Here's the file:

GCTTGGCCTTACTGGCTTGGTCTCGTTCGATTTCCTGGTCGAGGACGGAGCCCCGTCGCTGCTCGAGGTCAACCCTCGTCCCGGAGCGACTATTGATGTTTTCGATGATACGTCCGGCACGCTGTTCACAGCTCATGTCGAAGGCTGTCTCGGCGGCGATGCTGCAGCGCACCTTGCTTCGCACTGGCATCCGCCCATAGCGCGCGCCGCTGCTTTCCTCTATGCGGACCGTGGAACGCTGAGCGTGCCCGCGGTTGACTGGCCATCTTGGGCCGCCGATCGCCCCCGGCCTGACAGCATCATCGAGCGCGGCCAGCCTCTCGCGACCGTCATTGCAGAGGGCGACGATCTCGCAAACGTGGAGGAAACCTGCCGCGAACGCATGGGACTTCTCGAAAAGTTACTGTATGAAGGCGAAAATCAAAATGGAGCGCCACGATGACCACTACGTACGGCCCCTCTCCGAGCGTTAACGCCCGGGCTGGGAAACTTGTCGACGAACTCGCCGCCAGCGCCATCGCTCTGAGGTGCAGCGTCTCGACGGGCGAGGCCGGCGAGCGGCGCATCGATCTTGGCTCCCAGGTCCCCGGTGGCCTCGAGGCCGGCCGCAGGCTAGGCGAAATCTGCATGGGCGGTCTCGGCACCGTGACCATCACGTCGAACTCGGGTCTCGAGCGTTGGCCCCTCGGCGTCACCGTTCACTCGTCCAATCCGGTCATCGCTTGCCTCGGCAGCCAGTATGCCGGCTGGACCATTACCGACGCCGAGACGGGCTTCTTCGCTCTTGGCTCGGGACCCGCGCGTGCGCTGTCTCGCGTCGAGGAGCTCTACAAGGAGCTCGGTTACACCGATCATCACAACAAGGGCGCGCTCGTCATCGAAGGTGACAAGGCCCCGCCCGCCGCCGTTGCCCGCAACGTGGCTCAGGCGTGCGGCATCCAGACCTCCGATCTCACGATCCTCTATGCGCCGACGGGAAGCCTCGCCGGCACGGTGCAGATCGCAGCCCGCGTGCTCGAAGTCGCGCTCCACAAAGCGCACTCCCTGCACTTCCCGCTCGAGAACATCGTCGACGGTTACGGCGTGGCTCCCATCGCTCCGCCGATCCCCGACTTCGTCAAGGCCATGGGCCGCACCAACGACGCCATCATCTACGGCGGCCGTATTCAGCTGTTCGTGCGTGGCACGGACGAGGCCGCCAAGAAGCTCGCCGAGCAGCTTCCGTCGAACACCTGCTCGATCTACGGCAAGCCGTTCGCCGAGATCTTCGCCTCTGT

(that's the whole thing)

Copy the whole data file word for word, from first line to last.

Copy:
GCTTGGCCTTACTGGCTTGGTCTCGTTCGATTTCCTGGTCGAGGACGGAGCCCCGTCGCTGCTCGAGGTCAACCCTCGTCCCGGAGCGACTATTGATGTTTTCGATGATACGTCCGGCACGCTGTTCACAGCTCATGTCGAAGGCTGTCTCGGCGGCGATGCTGCAGCGCACCTTGCTTCGCACTGGCATCCGCCCATAGCGCGCGCCGCTGCTTTCCTCTATGCGGACCGTGGAACGCTGAGCGTGCCCGCGGTTGACTGGCCATCTTGGGCCGCCGATCGCCCCCGGCCTGACAGCATCATCGAGCGCGGCCAGCCTCTCGCGACCGTCATTGCAGAGGGCGACGATCTCGCAAACGTGGAGGAAACCTGCCGCGAACGCATGGGACTTCTCGAAAAGTTACTGTATGAAGGCGAAAATCAAAATGGAGCGCCACGATGACCACTACGTACGGCCCCTCTCCGAGCGTTAACGCCCGGGCTGGGAAACTTGTCGACGAACTCGCCGCCAGCGCCATCGCTCTGAGGTGCAGCGTCTCGACGGGCGAGGCCGGCGAGCGGCGCATCGATCTTGGCTCCCAGGTCCCCGGTGGCCTCGAGGCCGGCCGCAGGCTAGGCGAAATCTGCATGGGCGGTCTCGGCACCGTGACCATCACGTCGAACTCGGGTCTCGAGCGTTGGCCCCTCGGCGTCACCGTTCACTCGTCCAATCCGGTCATCGCTTGCCTCGGCAGCCAGTATGCCGGCTGGACCATTACCGACGCCGAGACGGGCTTCTTCGCTCTTGGCTCGGGACCCGCGCGTGCGCTGTCTCGCGTCGAGGAGCTCTACAAGGAGCTCGGTTACACCGATCATCACAACAAGGGCGCGCTCGTCATCGAAGGTGACAAGGCCCCGCCCGCCGCCGTTGCCCGCAACGTGGCTCAGGCGTGCGGCATCCAGACCTCCGATCTCACGATCCTCTATGCGCCGACGGGAAGCCTCGCCGGCACGGTGCAGATCGCAGCCCGCGTGCTCGAAGTCGCGCTCCACAAAGCGCACTCCCTGCACTTCCCGCTCGAGAACATCGTCGACGGTTACGGCGTGGCTCCCATCGCTCCGCCGATCCCCGACTTCGTCAAGGCCATGGGCCGCACCAACGACGCCATCATCTACGGCGGCCGTATTCAGCTGTTCGTGCGTGGCACGGACGAGGCCGCCAAGAAGCTCGCCGAGCAGCTTCCGTCGAACACCTGCTCGATCTACGGCAAGCCGTTCGCCGAGATCTTCGCCTCTGT